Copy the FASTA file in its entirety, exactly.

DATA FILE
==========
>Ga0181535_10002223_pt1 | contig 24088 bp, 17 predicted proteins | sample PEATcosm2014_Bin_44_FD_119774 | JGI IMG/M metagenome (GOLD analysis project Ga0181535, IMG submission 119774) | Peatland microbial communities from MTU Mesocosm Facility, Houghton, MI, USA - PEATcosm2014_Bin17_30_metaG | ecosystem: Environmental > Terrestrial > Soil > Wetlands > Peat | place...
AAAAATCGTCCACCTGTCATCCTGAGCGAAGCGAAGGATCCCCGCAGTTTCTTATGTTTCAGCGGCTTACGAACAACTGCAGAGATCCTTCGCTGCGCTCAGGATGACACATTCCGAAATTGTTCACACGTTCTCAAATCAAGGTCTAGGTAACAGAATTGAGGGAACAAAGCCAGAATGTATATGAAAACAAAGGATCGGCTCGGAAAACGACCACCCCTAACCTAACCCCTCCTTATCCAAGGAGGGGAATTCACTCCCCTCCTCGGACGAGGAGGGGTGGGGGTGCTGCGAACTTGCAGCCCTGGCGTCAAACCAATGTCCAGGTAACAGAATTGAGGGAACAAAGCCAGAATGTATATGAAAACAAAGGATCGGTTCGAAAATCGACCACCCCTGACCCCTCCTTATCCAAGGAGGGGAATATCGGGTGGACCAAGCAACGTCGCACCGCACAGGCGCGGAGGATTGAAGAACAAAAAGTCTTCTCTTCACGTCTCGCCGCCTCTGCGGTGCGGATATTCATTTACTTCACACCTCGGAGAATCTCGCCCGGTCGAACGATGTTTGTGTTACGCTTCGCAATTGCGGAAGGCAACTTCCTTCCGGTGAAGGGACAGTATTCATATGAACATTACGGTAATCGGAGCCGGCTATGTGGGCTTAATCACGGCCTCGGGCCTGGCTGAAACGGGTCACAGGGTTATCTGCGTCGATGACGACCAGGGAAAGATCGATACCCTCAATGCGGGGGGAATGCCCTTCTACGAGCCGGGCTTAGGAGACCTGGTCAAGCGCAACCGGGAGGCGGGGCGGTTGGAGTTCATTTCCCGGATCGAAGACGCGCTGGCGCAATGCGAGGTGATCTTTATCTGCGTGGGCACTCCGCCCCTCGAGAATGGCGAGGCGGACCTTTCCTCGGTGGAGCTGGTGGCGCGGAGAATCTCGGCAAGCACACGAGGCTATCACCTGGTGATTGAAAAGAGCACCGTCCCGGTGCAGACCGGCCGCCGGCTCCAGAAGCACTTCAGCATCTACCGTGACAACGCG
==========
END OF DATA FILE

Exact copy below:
>Ga0181535_10002223_pt1 | contig 24088 bp, 17 predicted proteins | sample PEATcosm2014_Bin_44_FD_119774 | JGI IMG/M metagenome (GOLD analysis project Ga0181535, IMG submission 119774) | Peatland microbial communities from MTU Mesocosm Facility, Houghton, MI, USA - PEATcosm2014_Bin17_30_metaG | ecosystem: Environmental > Terrestrial > Soil > Wetlands > Peat | place...
AAAAATCGTCCACCTGTCATCCTGAGCGAAGCGAAGGATCCCCGCAGTTTCTTATGTTTCAGCGGCTTACGAACAACTGCAGAGATCCTTCGCTGCGCTCAGGATGACACATTCCGAAATTGTTCACACGTTCTCAAATCAAGGTCTAGGTAACAGAATTGAGGGAACAAAGCCAGAATGTATATGAAAACAAAGGATCGGCTCGGAAAACGACCACCCCTAACCTAACCCCTCCTTATCCAAGGAGGGGAATTCACTCCCCTCCTCGGACGAGGAGGGGTGGGGGTGCTGCGAACTTGCAGCCCTGGCGTCAAACCAATGTCCAGGTAACAGAATTGAGGGAACAAAGCCAGAATGTATATGAAAACAAAGGATCGGTTCGAAAATCGACCACCCCTGACCCCTCCTTATCCAAGGAGGGGAATATCGGGTGGACCAAGCAACGTCGCACCGCACAGGCGCGGAGGATTGAAGAACAAAAAGTCTTCTCTTCACGTCTCGCCGCCTCTGCGGTGCGGATATTCATTTACTTCACACCTCGGAGAATCTCGCCCGGTCGAACGATGTTTGTGTTACGCTTCGCAATTGCGGAAGGCAACTTCCTTCCGGTGAAGGGACAGTATTCATATGAACATTACGGTAATCGGAGCCGGCTATGTGGGCTTAATCACGGCCTCGGGCCTGGCTGAAACGGGTCACAGGGTTATCTGCGTCGATGACGACCAGGGAAAGATCGATACCCTCAATGCGGGGGGAATGCCCTTCTACGAGCCGGGCTTAGGAGACCTGGTCAAGCGCAACCGGGAGGCGGGGCGGTTGGAGTTCATTTCCCGGATCGAAGACGCGCTGGCGCAATGCGAGGTGATCTTTATCTGCGTGGGCACTCCGCCCCTCGAGAATGGCGAGGCGGACCTTTCCTCGGTGGAGCTGGTGGCGCGGAGAATCTCGGCAAGCACACGAGGCTATCACCTGGTGATTGAAAAGAGCACCGTCCCGGTGCAGACCGGCCGCCGGCTCCAGAAGCACTTCAGCATCTACCGTGACAACGCG